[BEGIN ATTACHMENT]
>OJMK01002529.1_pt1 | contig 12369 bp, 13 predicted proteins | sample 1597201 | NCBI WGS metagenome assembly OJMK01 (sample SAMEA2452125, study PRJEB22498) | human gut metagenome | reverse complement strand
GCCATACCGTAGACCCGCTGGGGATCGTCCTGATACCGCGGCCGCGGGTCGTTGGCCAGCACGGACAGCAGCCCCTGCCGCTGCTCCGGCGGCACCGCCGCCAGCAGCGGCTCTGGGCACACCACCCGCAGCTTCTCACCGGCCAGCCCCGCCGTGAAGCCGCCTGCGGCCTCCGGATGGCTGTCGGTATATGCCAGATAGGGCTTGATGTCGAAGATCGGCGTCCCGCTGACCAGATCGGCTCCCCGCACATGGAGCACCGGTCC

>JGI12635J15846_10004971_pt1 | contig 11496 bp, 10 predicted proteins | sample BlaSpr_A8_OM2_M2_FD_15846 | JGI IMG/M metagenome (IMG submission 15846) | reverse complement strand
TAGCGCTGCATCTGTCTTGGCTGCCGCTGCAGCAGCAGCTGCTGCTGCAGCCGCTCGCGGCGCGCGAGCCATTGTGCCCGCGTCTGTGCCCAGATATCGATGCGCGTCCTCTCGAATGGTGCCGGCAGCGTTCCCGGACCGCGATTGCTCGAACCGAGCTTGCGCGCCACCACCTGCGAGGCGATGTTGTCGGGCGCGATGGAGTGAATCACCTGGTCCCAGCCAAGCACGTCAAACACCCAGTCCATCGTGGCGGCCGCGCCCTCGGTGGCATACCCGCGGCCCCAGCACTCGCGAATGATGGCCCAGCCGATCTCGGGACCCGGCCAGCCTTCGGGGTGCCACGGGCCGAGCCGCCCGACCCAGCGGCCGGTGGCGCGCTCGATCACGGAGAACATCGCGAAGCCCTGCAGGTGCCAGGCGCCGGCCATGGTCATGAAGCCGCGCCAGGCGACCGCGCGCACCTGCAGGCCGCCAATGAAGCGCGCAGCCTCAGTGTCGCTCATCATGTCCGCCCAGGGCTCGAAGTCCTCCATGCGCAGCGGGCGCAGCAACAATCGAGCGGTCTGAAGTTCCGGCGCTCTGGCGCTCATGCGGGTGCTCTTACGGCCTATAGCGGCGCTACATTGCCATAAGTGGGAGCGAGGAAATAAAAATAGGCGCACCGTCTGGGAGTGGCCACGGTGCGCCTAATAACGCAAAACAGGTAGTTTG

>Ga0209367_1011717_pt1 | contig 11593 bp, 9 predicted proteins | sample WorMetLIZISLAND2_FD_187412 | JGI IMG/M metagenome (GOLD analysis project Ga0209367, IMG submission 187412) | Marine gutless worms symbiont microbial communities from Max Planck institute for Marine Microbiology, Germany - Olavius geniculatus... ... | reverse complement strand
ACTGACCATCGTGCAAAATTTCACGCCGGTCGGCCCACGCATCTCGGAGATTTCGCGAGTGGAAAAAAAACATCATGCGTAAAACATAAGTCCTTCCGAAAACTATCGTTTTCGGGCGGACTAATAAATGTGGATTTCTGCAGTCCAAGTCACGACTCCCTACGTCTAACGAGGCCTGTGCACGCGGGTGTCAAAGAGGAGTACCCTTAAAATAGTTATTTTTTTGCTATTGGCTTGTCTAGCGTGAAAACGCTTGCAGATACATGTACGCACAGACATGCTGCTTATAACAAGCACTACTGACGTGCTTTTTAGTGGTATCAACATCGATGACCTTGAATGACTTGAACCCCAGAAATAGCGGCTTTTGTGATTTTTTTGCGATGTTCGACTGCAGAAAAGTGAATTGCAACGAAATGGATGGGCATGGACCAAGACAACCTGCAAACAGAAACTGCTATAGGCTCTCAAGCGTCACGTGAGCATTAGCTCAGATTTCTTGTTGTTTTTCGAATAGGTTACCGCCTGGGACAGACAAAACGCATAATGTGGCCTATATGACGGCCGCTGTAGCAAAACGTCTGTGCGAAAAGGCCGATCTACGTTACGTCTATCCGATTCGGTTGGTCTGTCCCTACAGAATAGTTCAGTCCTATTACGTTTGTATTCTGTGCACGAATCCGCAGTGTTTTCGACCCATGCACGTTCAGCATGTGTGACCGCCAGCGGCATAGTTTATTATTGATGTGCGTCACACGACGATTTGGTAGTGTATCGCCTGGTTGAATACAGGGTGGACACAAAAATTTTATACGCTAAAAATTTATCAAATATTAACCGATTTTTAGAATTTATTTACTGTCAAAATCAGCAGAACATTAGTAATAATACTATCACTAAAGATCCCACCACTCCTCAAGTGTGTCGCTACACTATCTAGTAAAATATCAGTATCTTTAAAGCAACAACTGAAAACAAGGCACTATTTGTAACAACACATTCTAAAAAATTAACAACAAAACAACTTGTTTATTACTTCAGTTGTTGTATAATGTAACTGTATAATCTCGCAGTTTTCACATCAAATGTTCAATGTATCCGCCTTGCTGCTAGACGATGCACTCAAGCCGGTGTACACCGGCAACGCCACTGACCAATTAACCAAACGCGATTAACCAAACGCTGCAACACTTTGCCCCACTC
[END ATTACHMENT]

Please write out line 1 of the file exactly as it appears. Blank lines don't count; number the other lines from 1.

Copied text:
>OJMK01002529.1_pt1 | contig 12369 bp, 13 predicted proteins | sample 1597201 | NCBI WGS metagenome assembly OJMK01 (sample SAMEA2452125, study PRJEB22498) | human gut metagenome | reverse complement strand